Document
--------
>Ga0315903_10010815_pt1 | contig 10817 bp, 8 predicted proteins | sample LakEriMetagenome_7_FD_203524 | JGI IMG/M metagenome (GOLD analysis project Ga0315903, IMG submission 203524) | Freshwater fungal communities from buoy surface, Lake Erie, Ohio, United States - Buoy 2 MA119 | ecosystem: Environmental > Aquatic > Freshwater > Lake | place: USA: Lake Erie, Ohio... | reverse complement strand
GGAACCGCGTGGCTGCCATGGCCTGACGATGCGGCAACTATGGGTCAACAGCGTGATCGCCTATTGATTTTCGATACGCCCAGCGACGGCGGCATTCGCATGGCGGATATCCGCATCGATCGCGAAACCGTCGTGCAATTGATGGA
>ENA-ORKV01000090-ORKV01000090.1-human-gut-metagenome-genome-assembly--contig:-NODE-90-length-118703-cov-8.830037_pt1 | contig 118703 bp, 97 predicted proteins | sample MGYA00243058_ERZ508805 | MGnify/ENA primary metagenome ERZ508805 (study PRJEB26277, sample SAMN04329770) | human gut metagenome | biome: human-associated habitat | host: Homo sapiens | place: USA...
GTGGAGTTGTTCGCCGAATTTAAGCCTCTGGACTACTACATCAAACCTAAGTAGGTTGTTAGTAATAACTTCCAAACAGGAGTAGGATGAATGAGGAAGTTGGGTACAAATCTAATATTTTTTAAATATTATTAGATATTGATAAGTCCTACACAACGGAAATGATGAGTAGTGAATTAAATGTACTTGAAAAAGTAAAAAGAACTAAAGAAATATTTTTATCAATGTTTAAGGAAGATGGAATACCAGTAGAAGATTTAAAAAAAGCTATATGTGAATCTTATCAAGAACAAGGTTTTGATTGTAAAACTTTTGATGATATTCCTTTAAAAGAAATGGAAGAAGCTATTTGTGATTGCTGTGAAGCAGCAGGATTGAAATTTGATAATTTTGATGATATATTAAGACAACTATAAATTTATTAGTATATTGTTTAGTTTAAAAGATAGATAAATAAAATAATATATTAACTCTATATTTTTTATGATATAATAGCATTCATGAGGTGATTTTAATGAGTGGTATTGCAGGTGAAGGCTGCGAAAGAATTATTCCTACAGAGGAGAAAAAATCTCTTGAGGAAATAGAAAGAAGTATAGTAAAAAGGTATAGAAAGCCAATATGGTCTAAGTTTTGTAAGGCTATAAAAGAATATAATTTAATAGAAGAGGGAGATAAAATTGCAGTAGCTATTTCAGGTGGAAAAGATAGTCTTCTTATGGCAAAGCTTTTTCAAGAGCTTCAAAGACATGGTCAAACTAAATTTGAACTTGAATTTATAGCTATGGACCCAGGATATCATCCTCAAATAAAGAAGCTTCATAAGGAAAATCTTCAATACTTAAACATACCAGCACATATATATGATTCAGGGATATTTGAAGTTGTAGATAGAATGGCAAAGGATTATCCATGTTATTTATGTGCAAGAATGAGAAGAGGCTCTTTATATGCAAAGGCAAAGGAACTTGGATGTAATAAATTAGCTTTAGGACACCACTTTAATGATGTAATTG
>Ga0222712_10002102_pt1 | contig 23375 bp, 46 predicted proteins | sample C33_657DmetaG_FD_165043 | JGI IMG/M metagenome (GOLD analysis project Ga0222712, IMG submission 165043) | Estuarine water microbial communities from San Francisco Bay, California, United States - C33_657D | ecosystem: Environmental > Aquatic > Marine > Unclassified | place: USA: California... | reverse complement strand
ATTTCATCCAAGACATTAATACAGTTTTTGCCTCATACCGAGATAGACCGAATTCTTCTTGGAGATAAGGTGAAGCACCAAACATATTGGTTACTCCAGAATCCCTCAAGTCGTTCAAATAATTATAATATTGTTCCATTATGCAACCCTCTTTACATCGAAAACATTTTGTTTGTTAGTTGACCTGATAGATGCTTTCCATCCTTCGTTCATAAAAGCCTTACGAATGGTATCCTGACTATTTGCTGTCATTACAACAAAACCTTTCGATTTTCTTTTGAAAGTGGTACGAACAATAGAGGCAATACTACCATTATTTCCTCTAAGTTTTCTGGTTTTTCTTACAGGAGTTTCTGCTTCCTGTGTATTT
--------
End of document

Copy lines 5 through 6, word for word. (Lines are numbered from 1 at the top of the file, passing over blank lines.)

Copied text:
>Ga0222712_10002102_pt1 | contig 23375 bp, 46 predicted proteins | sample C33_657DmetaG_FD_165043 | JGI IMG/M metagenome (GOLD analysis project Ga0222712, IMG submission 165043) | Estuarine water microbial communities from San Francisco Bay, California, United States - C33_657D | ecosystem: Environmental > Aquatic > Marine > Unclassified | place: USA: California... | reverse complement strand
ATTTCATCCAAGACATTAATACAGTTTTTGCCTCATACCGAGATAGACCGAATTCTTCTTGGAGATAAGGTGAAGCACCAAACATATTGGTTACTCCAGAATCCCTCAAGTCGTTCAAATAATTATAATATTGTTCCATTATGCAACCCTCTTTACATCGAAAACATTTTGTTTGTTAGTTGACCTGATAGATGCTTTCCATCCTTCGTTCATAAAAGCCTTACGAATGGTATCCTGACTATTTGCTGTCATTACAACAAAACCTTTCGATTTTCTTTTGAAAGTGGTACGAACAATAGAGGCAATACTACCATTATTTCCTCTAAGTTTTCTGGTTTTTCTTACAGGAGTTTCTGCTTCCTGTGTATTT